Page 97 seems to have a printing error, where the top tenth of the page is reduplicated over the second tenth or so. I didn’t notice any such problems in volume one or in Gunslinger Girl, the only other Seven Seas release I own, so I’m hoping this is just an isolated slip-up. Let’s not turn into ADV already, please!


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More Sweet Zetsubou

Volume 9 of Kumeta Koji’s Sayonara, Zetsubou-Sensei just came out here in the US, and of course I bought it as soon as I could. It’s all standard SZS stuff, if you’ve read any of the last eight volumes you know what to expect. I love Mr. Kumeta’s fast-paced, satirical humour, and as a whole it’s one of the most quotable series I know.

I did notice that Kodansha has started publishing the series themselves, rather than licensing them through Del Rey. The layout’s almost identical to Del Rey’s; they just swapped out the logos on the spines.

The spines of zetsubou senseiGood for them; I’d have been irritated if they’d totally redesigned the thing and made them look weird on my bookshelf. There’s also a new translator, Joshua Weeks, taking over from David Ury, who himself took over from Joyce Aurino at (IIRC) volume five. Without reading the original I can’t vouch for accuracy, but Mr. Weeks seems to do a pretty good job keeping everything coherent for us anglophones, though I do have a couple nitpicks. Neither he nor Mr. Ury seem to use Zetsubou-Sensei’s standard formula ‘I’m in despair! (whatever) has left me in despair!’ as often as Ms. Aurino did, though Mr. Weeks uses it sometimes, which disappoints me a little. They use ‘hopeless’ or ‘I’ve lost all faith in (whatever)’ instead, which I’ll admit is just as technically accurate (AFAIK) and, perhaps more importantly, generally sounds more natural in most of these cases, but ‘despair’ is a stronger word. For what it’s worth, it’s also what fansubbers generally used in the TV show, so it’s what a lot of fans expect.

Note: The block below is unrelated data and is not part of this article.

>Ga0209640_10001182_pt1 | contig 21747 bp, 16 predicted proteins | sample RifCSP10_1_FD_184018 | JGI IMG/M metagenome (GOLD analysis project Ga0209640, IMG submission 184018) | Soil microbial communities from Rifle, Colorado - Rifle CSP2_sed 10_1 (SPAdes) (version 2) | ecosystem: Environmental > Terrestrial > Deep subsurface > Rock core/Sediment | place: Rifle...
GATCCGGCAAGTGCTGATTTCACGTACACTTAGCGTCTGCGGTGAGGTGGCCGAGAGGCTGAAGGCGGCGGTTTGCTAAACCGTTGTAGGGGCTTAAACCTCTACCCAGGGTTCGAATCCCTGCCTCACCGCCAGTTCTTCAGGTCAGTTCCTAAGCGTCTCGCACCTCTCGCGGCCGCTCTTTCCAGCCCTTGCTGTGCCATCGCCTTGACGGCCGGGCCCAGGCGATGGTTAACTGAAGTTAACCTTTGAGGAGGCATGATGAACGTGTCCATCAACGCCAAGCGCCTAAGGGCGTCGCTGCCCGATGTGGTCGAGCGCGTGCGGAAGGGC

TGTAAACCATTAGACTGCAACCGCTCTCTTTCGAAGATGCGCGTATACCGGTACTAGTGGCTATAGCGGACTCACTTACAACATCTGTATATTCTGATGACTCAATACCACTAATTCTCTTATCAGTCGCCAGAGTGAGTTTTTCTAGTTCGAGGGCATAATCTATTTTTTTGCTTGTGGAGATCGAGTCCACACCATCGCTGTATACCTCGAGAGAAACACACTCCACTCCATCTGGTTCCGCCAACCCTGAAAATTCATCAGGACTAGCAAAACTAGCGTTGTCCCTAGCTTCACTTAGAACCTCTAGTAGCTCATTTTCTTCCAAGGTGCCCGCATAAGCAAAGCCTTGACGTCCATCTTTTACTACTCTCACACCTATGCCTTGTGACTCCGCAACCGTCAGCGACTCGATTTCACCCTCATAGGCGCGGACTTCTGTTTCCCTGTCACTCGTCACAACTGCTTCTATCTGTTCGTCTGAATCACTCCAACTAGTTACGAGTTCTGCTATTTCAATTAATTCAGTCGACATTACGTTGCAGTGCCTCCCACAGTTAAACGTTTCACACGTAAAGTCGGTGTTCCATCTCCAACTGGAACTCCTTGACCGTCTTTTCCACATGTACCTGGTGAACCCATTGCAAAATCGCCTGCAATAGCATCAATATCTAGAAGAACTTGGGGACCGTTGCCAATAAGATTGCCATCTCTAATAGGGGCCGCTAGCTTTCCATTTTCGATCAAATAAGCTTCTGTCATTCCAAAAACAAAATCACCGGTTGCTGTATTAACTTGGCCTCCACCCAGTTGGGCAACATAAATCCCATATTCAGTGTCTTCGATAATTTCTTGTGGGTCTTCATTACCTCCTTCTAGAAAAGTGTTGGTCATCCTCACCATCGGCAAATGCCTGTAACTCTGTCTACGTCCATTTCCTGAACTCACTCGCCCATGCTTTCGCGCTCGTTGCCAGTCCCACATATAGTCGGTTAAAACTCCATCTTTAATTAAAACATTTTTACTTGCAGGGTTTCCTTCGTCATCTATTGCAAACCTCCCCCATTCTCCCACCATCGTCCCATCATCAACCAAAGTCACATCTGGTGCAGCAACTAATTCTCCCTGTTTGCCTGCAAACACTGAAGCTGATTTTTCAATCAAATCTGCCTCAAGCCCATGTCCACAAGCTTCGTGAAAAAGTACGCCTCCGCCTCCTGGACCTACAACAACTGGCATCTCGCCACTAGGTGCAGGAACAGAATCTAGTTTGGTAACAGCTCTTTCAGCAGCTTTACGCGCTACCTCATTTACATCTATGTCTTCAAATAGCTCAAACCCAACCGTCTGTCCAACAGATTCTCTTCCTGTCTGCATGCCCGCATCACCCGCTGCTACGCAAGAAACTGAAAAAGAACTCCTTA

I’m also a little disappointed in the relative lack of translator’s notes. Ms. Aurino used a lot of them, Mr. Ury used fewer, though still more than most other series, and now there’s really just a few pages worth. Again, I don’t blame the translator (or editor or whoever decides these things). Most people probably don’t read them and, as the saying goes, ‘It’s not funny if I have to explain it’. Still, as someone interested in Japanese culture and translation, I always read the notes and usually find them interesting. That’s especially true of a series like Zetsubou-Sensei, which packs references so densely. I’d at least like to know the references in the chapter titles, most of which (again, AFAIK) refer to classic works of literature.…